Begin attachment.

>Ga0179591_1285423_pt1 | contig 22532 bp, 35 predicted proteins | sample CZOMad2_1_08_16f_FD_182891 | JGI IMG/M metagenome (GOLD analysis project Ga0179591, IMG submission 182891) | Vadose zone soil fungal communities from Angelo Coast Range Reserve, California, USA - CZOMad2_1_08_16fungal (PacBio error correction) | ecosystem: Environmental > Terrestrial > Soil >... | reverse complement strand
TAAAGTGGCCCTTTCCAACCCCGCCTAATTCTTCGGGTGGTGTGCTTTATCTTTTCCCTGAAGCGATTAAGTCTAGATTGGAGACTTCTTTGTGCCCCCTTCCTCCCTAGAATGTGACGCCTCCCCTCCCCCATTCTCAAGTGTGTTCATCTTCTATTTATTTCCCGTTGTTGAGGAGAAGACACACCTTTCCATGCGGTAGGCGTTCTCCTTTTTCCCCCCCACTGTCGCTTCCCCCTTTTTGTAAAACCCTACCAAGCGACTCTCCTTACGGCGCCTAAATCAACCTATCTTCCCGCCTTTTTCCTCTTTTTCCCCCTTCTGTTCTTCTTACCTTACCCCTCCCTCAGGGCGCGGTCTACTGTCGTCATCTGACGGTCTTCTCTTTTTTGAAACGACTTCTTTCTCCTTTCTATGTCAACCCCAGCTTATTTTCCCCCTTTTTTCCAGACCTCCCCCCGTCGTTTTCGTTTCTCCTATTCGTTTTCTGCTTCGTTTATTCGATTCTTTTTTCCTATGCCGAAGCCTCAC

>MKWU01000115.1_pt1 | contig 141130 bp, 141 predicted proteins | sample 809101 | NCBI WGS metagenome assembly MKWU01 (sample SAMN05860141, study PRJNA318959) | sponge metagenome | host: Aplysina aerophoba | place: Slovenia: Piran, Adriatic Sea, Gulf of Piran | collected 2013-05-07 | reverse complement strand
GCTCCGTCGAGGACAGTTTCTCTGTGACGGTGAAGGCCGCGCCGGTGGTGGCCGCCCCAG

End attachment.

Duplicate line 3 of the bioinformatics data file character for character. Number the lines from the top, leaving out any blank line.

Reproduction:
>MKWU01000115.1_pt1 | contig 141130 bp, 141 predicted proteins | sample 809101 | NCBI WGS metagenome assembly MKWU01 (sample SAMN05860141, study PRJNA318959) | sponge metagenome | host: Aplysina aerophoba | place: Slovenia: Piran, Adriatic Sea, Gulf of Piran | collected 2013-05-07 | reverse complement strand